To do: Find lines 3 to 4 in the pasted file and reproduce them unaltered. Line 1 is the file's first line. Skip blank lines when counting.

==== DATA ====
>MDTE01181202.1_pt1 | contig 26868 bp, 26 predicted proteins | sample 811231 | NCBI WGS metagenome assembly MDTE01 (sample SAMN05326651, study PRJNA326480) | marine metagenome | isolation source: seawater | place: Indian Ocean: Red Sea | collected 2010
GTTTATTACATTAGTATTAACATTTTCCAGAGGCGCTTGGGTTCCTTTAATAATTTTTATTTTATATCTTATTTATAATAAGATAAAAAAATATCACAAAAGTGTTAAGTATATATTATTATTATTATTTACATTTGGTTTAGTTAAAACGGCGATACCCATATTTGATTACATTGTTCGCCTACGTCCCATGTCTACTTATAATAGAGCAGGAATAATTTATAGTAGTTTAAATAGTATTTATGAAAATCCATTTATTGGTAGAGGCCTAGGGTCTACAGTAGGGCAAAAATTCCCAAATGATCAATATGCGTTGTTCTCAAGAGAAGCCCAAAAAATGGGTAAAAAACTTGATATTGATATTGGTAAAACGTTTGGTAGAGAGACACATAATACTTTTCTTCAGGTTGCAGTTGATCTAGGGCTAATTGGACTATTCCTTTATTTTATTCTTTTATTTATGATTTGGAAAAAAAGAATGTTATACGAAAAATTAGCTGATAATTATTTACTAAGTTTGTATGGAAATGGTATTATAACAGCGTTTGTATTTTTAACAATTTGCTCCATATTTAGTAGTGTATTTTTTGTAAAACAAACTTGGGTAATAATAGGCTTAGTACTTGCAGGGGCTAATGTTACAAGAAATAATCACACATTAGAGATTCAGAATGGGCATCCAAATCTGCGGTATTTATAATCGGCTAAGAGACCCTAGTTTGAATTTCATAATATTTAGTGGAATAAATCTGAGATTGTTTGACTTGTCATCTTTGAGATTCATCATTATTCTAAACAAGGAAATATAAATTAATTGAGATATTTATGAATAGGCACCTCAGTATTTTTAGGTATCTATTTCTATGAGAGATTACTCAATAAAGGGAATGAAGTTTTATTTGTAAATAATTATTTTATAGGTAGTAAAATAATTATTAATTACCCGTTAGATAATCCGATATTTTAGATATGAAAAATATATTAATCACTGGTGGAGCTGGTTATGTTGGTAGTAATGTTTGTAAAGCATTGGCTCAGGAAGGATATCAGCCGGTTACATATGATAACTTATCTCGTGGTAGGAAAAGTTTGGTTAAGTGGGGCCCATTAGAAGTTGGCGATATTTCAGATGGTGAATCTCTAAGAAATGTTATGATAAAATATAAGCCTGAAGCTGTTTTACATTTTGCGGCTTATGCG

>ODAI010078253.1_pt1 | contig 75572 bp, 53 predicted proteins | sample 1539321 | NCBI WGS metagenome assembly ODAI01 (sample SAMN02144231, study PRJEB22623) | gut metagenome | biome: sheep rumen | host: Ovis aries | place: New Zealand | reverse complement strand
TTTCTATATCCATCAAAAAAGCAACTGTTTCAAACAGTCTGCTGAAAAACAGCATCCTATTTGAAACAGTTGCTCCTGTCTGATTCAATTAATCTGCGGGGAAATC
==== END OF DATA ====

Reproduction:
>ODAI010078253.1_pt1 | contig 75572 bp, 53 predicted proteins | sample 1539321 | NCBI WGS metagenome assembly ODAI01 (sample SAMN02144231, study PRJEB22623) | gut metagenome | biome: sheep rumen | host: Ovis aries | place: New Zealand | reverse complement strand
TTTCTATATCCATCAAAAAAGCAACTGTTTCAAACAGTCTGCTGAAAAACAGCATCCTATTTGAAACAGTTGCTCCTGTCTGATTCAATTAATCTGCGGGGAAATC